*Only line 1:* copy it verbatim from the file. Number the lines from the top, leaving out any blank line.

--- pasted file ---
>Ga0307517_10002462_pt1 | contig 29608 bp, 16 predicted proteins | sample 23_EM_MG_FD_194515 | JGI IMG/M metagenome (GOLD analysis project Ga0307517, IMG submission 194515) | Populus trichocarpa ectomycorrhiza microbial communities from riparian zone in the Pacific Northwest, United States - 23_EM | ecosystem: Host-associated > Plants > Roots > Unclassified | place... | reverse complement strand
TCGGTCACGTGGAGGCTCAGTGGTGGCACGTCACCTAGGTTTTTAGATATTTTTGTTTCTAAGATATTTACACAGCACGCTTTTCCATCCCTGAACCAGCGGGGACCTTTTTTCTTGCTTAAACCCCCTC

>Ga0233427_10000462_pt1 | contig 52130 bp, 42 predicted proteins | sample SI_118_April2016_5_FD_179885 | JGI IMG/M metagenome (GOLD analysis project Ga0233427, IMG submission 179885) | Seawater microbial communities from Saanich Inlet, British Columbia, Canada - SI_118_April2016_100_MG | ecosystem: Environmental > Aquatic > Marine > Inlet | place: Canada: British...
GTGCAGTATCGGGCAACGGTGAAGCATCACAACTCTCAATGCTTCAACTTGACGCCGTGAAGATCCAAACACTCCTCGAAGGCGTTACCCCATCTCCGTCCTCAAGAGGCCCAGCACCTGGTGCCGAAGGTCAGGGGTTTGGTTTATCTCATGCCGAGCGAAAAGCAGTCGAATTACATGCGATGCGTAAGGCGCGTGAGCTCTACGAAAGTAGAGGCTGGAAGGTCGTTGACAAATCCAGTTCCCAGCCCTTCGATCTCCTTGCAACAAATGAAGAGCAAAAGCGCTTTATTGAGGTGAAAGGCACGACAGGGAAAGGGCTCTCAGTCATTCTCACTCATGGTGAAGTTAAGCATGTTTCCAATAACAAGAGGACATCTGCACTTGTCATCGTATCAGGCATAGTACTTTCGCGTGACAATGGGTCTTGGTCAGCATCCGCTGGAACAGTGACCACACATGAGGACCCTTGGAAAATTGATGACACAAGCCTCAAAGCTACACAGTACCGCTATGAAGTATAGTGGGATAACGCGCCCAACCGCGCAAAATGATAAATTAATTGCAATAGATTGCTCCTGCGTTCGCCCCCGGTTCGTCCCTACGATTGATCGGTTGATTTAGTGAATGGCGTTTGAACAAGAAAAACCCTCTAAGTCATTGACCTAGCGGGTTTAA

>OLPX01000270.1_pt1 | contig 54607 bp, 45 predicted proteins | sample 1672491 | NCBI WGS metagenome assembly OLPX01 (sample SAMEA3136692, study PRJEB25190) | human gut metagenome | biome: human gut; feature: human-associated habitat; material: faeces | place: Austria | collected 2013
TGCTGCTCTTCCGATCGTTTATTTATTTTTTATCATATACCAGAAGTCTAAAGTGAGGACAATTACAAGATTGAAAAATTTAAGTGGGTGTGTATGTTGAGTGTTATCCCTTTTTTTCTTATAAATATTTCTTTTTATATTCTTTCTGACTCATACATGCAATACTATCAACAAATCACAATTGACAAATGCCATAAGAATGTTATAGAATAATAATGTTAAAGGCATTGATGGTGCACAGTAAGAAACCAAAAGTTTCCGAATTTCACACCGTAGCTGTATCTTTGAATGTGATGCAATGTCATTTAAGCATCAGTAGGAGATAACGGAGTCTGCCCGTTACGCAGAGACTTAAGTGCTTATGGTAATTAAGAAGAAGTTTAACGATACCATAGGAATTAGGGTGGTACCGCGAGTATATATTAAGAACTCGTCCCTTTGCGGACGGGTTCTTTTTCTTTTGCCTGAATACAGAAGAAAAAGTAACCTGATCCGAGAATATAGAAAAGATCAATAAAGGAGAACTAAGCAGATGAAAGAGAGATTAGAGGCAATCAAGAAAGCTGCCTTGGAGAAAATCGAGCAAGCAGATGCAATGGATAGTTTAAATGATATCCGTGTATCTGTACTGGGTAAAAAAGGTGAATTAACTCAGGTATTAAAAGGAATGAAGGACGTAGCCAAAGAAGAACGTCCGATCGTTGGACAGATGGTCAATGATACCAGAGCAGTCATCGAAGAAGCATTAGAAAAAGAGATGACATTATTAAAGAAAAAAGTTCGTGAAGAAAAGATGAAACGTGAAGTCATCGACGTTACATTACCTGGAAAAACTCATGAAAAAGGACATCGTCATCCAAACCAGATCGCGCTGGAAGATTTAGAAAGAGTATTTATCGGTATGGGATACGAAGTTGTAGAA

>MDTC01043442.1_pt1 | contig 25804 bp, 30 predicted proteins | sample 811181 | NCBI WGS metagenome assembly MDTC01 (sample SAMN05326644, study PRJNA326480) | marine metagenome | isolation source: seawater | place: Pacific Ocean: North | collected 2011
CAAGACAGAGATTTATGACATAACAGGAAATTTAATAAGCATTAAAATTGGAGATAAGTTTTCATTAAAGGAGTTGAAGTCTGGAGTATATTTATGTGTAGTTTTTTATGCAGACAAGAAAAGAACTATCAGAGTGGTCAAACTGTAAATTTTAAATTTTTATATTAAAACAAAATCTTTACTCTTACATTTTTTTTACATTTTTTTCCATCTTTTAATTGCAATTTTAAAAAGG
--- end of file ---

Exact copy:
>Ga0307517_10002462_pt1 | contig 29608 bp, 16 predicted proteins | sample 23_EM_MG_FD_194515 | JGI IMG/M metagenome (GOLD analysis project Ga0307517, IMG submission 194515) | Populus trichocarpa ectomycorrhiza microbial communities from riparian zone in the Pacific Northwest, United States - 23_EM | ecosystem: Host-associated > Plants > Roots > Unclassified | place... | reverse complement strand